This is Not Going to End Well

America has been out of Iraq for what a day? And already the stable democracy we spent so much money and wasted sacrificed so many lives is paying those all important regional stability bonus points:
Iraq’s Shiite-dominated government was thrown into crisis on Monday night as authorities issued an arrest warrant for the Sunni vice president, accusing him of running a personal death squad that assassinated security officials and government bureaucrats.
Fortunately, the R2P doctrine means that we can re-invade with more freedom bombs when the Sunni on Shia or the opposite violence gets out of hand.

Friday, December 16, 2011


The other day we learned that the SEC doesn't have the money necessary to aggressively pursue cases of financial malfeasance. Today we learn that the DOJ has spent god knows how much money pursuing Barry Bonds for lying about cheating in a game that harmed no one.

Priorities people: sportsmen and women will cheat and this must be stopped even if it means a few miscreants cheat the world out of its life savings and face no punishment. Just like it's important for poor folks to shiver in winters deep dank darkness so long as we can continue to spend on failed jets and other luxuries necessary blowing up of things.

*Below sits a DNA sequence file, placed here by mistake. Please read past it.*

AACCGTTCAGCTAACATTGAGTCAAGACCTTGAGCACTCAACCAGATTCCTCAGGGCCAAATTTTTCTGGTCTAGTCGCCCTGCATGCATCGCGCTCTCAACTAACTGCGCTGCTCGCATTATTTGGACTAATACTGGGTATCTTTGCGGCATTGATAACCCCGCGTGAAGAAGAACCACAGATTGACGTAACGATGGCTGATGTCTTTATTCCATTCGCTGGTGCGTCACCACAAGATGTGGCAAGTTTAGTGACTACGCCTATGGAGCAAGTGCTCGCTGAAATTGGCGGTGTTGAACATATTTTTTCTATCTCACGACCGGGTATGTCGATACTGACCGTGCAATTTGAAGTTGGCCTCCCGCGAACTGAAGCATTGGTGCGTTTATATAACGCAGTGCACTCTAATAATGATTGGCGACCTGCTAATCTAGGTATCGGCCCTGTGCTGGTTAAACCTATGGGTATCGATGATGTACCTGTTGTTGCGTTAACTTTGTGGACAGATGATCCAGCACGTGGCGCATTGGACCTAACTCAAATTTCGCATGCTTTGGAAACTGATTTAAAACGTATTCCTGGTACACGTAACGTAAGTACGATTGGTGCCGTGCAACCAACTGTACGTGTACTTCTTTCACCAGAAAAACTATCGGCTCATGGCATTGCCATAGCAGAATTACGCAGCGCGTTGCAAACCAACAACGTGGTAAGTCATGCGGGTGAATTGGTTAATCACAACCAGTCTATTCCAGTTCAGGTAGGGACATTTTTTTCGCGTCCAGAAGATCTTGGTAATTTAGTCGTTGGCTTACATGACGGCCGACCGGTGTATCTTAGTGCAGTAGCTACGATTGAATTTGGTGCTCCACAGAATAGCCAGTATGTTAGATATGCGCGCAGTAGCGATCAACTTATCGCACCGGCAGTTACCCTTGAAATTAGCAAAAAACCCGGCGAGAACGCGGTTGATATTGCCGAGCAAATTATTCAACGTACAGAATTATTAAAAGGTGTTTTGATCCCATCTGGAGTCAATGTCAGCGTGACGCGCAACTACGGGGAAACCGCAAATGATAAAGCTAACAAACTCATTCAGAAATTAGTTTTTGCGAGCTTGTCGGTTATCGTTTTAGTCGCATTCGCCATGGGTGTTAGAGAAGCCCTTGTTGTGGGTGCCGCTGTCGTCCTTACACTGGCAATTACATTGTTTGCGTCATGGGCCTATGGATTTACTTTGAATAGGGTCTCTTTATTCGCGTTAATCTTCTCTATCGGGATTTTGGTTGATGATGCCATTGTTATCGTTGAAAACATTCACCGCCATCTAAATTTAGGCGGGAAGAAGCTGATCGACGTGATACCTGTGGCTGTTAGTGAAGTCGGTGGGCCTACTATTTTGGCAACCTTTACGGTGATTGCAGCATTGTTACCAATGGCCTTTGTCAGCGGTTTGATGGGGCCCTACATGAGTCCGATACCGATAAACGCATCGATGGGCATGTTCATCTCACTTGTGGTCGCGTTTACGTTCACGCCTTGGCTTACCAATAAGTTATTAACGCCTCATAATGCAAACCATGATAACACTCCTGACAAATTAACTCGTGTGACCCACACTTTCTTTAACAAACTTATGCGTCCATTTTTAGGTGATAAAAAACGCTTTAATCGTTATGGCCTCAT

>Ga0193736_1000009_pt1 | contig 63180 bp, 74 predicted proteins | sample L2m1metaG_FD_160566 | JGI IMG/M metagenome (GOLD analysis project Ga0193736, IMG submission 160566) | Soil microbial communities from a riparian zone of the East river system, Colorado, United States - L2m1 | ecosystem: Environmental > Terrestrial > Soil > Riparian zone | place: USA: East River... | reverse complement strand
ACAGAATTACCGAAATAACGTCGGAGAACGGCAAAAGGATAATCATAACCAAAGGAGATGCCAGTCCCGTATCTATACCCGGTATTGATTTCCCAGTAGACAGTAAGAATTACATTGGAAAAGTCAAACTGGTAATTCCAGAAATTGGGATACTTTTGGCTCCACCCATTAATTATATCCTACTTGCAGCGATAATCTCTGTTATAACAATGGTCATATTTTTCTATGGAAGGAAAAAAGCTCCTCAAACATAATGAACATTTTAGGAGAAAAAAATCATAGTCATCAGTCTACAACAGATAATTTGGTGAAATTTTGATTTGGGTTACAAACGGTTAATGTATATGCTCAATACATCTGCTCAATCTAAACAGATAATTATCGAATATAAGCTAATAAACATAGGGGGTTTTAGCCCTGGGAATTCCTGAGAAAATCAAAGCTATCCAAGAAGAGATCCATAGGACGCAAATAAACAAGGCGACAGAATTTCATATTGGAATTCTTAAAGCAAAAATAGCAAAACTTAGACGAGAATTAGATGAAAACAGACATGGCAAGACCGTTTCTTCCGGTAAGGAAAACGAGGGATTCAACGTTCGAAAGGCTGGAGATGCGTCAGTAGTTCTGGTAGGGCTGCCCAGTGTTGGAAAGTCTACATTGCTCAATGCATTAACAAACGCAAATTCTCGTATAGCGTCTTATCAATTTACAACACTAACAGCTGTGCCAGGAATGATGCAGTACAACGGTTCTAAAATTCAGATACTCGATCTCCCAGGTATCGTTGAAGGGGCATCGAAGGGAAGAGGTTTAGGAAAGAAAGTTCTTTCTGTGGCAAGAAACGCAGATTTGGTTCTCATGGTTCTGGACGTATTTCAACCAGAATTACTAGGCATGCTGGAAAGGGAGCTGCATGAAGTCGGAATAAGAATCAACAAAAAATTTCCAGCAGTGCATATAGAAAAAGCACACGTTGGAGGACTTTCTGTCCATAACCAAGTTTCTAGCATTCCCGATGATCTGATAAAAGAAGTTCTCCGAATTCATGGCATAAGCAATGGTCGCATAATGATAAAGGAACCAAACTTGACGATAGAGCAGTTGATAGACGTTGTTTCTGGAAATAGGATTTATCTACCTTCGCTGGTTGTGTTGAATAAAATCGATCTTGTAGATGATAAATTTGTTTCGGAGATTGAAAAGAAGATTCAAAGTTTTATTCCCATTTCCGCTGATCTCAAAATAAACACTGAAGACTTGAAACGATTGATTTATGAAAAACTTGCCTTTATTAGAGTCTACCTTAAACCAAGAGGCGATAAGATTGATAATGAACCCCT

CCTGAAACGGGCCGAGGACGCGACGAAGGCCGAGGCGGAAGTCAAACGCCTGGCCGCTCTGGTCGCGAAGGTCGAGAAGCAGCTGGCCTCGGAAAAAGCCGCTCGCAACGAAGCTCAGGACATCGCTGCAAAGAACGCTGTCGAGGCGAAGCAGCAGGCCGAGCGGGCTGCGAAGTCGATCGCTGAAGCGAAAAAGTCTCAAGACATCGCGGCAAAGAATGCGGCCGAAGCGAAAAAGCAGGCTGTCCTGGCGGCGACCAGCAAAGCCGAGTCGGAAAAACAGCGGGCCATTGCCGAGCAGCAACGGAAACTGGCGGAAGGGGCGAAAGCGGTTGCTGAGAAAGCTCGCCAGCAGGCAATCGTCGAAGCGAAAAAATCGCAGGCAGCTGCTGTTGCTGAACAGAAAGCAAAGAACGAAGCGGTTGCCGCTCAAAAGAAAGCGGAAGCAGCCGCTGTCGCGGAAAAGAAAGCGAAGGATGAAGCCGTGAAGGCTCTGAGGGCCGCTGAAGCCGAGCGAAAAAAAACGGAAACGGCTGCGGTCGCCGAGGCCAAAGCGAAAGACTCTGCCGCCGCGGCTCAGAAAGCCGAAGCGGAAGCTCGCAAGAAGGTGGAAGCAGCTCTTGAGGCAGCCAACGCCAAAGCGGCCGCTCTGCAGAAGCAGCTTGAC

History's Got Rhythm

I mentioned recently that Hungary was looking more and more like much of 1930s Europe, i.e., fascistically inclined. Some years ago a guy wrote a short but convincing book about the censoring of Doblin's Alexanderplatz from Weimar's radio waves being an ideal way of understanding the forces that destroyed Weimar. In a recent article on Der Speigel online we learn of how Hungarian culture is being "reclaimed" by the fascists and authoritarians who now dominate its parliament. There are also hunger strikes on because of press "manipulation," unpunished violence against racial minorities, and other unpleasantness.
Perhaps becasue they are overly concerned with the non-democratic imposition of the neoliberal project, Europe and the US are essentially silent on the dangerous trends, they are more than willing to defend the sanctity of an independent central bank. A quick search of the NYT for Jobbik finds three results two of which are Krugman in an op ed and on his blog and one a straight news report from the most recent election. The same for Hungary gets a few more hits but nearly all of them on Hungary's economic circusmstances. There's very little on the Department of State's webpage on either and search of Secretary Clinton's remarks for the past year yields zero.